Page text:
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Israel's Anti Missionary Bill

Knesset Members Try To Revive Anti-Missionary Bill

JERUSALEM, Israel (NEWSROOM) -- Members of the Israeli Knesset are circulating the draft of a proposed bill that would criminalize missionary activity. Similar legislation was shelved in March due the retirement of its sponsor, Rabbi Raphael Pinchasi of the Orthodox Shas party.

The new proposal, led by Rabbi Porush of the National Religious Party, would mandate a five-year prison sentence to anyone convicted of trying to persuade an Israeli citizen to change his religion, whether directly or indirectly. The sentence would be double for anyone who tried to convert a minor or "needy person," used deceptive means, or was successful in converting a person to another religion. The law would apply even if the conversion took place outside of Israel.

The Knesset Internal Affairs Committee held a preliminary hearing on November 10 led by the committee's chairman, David Azoular of the Shas Party. Azoular said that the committee had gathered to find ways to deal with the "missionary menace threatening our people." The discussion centered on accusations that a long-established Messianic Jewish congregation, Grace and Truth, and other groups were using bribes to lure Jews into their fold. Messianic Jews believe that Jesus Christ is the Messiah.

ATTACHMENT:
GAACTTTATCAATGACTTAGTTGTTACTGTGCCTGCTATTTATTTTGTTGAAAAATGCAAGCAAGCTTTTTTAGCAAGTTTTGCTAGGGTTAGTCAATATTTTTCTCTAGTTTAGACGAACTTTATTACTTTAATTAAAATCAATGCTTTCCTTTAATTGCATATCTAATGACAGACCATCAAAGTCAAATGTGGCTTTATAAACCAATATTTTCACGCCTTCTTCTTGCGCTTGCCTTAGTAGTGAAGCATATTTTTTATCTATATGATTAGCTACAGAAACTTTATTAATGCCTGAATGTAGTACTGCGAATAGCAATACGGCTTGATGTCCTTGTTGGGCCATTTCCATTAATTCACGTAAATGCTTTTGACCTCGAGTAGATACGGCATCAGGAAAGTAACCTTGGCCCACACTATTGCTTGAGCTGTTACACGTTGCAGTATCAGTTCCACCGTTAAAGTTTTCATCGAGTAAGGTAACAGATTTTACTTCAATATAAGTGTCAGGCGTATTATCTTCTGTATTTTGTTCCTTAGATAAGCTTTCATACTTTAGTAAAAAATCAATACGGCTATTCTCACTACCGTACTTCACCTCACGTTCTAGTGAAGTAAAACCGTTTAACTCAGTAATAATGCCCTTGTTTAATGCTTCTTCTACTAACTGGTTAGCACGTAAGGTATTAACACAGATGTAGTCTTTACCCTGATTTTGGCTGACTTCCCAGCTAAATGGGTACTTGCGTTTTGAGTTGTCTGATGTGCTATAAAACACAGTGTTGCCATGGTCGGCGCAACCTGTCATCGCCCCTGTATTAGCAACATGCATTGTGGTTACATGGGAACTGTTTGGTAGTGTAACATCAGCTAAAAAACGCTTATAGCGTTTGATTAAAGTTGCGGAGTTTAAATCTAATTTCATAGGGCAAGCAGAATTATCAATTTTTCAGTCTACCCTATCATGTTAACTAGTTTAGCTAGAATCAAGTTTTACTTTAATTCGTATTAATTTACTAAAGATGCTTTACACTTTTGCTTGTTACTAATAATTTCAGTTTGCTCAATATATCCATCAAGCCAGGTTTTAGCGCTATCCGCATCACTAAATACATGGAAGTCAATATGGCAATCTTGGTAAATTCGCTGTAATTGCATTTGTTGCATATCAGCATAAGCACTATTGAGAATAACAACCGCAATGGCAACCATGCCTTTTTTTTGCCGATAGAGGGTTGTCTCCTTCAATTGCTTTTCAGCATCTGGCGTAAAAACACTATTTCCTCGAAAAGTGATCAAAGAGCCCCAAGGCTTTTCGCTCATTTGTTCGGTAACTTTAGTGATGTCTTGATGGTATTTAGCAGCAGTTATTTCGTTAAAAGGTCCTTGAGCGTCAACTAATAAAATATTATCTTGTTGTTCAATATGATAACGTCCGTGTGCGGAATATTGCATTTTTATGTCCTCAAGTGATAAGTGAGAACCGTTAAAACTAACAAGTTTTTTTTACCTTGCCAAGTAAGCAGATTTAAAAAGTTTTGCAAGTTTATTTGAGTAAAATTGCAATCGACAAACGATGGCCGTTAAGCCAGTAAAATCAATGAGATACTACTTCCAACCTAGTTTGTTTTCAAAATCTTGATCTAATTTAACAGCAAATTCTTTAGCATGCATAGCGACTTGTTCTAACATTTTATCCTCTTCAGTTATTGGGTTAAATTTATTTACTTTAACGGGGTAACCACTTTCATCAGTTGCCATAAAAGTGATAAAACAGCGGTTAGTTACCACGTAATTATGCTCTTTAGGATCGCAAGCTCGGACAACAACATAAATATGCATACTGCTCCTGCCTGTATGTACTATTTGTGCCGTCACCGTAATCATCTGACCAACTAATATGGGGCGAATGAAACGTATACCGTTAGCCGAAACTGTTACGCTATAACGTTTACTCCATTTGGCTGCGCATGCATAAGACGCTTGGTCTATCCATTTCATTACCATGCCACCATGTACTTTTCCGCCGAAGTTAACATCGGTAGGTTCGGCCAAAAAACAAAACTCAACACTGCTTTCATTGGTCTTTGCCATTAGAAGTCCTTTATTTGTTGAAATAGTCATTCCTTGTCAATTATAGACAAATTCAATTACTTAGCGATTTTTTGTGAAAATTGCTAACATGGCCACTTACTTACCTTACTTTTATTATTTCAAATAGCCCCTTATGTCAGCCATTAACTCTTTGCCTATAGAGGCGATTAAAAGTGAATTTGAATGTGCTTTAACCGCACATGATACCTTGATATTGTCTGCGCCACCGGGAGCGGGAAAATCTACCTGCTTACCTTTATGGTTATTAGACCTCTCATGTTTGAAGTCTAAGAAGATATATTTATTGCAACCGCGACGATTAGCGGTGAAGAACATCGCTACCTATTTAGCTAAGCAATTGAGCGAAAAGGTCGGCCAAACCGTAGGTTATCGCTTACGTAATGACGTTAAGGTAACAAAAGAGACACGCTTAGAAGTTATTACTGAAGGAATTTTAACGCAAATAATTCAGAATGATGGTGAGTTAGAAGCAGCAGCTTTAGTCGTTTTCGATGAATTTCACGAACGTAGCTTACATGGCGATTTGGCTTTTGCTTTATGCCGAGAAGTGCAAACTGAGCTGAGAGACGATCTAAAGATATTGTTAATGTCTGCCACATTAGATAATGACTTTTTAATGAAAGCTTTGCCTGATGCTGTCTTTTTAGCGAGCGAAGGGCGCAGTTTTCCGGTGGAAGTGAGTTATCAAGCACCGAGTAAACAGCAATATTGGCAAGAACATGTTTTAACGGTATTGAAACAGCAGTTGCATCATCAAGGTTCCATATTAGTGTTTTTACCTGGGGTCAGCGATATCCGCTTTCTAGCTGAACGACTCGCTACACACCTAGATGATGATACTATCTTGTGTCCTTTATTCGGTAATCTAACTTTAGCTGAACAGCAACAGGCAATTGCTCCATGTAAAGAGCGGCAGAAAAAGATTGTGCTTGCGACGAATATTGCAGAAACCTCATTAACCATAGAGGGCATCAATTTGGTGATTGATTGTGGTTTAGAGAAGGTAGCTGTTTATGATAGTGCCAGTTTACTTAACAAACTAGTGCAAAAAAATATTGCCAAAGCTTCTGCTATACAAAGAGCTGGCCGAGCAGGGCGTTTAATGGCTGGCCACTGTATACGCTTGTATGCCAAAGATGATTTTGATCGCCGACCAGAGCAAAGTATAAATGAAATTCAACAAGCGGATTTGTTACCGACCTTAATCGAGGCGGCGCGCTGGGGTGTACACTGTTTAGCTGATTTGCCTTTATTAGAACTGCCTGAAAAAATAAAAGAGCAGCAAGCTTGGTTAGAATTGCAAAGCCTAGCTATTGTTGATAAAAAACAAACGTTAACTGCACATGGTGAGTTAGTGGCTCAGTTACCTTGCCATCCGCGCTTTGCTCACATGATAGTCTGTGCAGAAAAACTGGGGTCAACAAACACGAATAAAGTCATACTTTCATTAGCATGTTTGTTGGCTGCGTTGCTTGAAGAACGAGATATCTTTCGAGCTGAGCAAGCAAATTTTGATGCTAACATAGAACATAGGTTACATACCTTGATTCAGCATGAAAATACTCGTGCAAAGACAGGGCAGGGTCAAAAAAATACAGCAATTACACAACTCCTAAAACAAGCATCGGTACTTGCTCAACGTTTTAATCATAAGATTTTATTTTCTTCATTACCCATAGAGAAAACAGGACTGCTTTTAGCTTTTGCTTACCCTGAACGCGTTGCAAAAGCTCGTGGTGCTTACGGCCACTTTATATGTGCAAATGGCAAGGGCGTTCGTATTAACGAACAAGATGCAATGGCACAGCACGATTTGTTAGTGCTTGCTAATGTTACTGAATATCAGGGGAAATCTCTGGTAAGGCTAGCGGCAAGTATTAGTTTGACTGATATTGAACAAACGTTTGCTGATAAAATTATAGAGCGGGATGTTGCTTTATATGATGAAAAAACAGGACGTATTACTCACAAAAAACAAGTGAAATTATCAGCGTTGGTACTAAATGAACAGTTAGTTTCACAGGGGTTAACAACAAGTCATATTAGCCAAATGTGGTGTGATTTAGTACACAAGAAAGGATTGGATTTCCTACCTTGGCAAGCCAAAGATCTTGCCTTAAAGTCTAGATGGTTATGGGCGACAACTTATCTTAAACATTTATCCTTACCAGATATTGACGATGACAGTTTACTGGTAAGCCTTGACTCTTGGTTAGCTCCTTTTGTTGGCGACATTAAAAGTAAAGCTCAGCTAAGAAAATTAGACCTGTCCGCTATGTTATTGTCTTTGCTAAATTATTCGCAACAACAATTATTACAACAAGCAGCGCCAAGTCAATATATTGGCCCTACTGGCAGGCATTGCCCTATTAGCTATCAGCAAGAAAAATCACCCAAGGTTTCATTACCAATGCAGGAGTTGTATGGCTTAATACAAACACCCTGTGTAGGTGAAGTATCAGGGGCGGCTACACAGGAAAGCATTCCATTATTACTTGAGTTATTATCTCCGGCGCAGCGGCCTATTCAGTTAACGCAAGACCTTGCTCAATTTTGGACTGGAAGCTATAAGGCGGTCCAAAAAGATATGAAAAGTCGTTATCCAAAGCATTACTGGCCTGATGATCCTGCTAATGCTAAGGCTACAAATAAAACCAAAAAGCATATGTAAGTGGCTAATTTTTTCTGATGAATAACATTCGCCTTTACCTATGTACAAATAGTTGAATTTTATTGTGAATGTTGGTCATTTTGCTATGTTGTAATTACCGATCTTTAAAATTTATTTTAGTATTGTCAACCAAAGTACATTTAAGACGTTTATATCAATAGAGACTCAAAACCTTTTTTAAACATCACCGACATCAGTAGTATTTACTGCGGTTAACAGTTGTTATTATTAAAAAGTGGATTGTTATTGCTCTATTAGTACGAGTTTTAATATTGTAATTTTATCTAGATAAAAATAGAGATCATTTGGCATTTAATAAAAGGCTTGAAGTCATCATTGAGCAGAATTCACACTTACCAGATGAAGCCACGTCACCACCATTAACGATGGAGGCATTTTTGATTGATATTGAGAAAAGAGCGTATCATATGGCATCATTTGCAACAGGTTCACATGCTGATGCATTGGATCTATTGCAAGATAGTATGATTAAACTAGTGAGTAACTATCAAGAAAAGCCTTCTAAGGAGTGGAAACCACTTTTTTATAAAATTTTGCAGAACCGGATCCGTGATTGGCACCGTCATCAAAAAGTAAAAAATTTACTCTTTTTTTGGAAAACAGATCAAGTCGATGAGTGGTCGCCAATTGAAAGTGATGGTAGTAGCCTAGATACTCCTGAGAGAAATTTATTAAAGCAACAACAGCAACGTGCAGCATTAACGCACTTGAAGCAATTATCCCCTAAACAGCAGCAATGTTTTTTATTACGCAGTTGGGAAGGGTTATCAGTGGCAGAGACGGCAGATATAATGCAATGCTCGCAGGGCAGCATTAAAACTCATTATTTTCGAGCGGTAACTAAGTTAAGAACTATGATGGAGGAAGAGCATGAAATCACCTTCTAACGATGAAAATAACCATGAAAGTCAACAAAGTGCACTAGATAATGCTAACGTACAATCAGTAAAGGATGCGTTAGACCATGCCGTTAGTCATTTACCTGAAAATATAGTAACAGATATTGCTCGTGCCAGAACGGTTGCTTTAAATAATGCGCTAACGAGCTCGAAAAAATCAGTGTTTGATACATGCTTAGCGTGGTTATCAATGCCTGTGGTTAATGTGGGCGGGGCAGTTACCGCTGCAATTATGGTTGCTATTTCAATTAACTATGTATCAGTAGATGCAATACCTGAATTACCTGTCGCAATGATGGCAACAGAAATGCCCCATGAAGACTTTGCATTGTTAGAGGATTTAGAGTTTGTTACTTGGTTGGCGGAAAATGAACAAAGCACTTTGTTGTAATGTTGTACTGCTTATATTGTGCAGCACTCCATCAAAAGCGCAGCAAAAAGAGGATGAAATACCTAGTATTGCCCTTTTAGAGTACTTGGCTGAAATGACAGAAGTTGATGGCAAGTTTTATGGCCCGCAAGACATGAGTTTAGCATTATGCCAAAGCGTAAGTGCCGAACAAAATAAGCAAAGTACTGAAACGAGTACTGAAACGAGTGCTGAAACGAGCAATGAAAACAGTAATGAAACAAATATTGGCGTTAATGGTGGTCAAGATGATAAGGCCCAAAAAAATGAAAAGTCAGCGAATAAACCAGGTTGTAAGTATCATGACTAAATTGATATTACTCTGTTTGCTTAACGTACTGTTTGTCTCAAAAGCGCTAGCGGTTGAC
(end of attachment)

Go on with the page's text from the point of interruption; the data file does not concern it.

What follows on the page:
A 1977 Israeli law forbids any attempt to persuade an individual to change his religion for the motive of "financial gain." Baruch Maoz, the leader of the Grace and Truth Congregation, attended the committee meeting. He insists that the bribery charges are unsubstantiated. "It apparently never occurred to those participating in the discussion that repeated failure to find evidence could actually mean that bribes were never offered," said Maoz, former chairman of the Messianic Action Committee, a group that has lobbied against previous anti-missionary bills.

Proponents of anti-missionary legislation also complained at the hearing that police have obstructed efforts to restrict missionary activity in Israel.

The Pinchasi Bill won the votes of then-Prime Minister Benyamin Netanyahu and his entire cabinet when it was introduced in May 1998. Porush, the sponsor of the current proposed bill, believes that it can pass the first of four votes -- the Preliminary Reading -- even without the support of the Barak government. Porush plans to solicit individual member votes outside of the religious parties.

Member of Knesset Rabbi Moshe Gafni, a co-sponsor of other anti-missionary bills, acknowledged at the committee hearing that the Israeli government had been flooded with letters and faxes from around the world opposing the previous legislation.

The proposed bill would confer a three-year sentence on anyone who solicits someone to their faith through advertising. A one-year sentence would be imposed upon anyone who receives or brings a minor or a needy person to the event of "another religion." "Another religion" is one that is not of the religious community to which the individual belongs according to Israeli law.

Minors or needy persons also would not be allowed into an educational institution, youth hostel, or club in Israel that is under the auspices of another religion.

( 1999,

(Post date: November 22, 1999)

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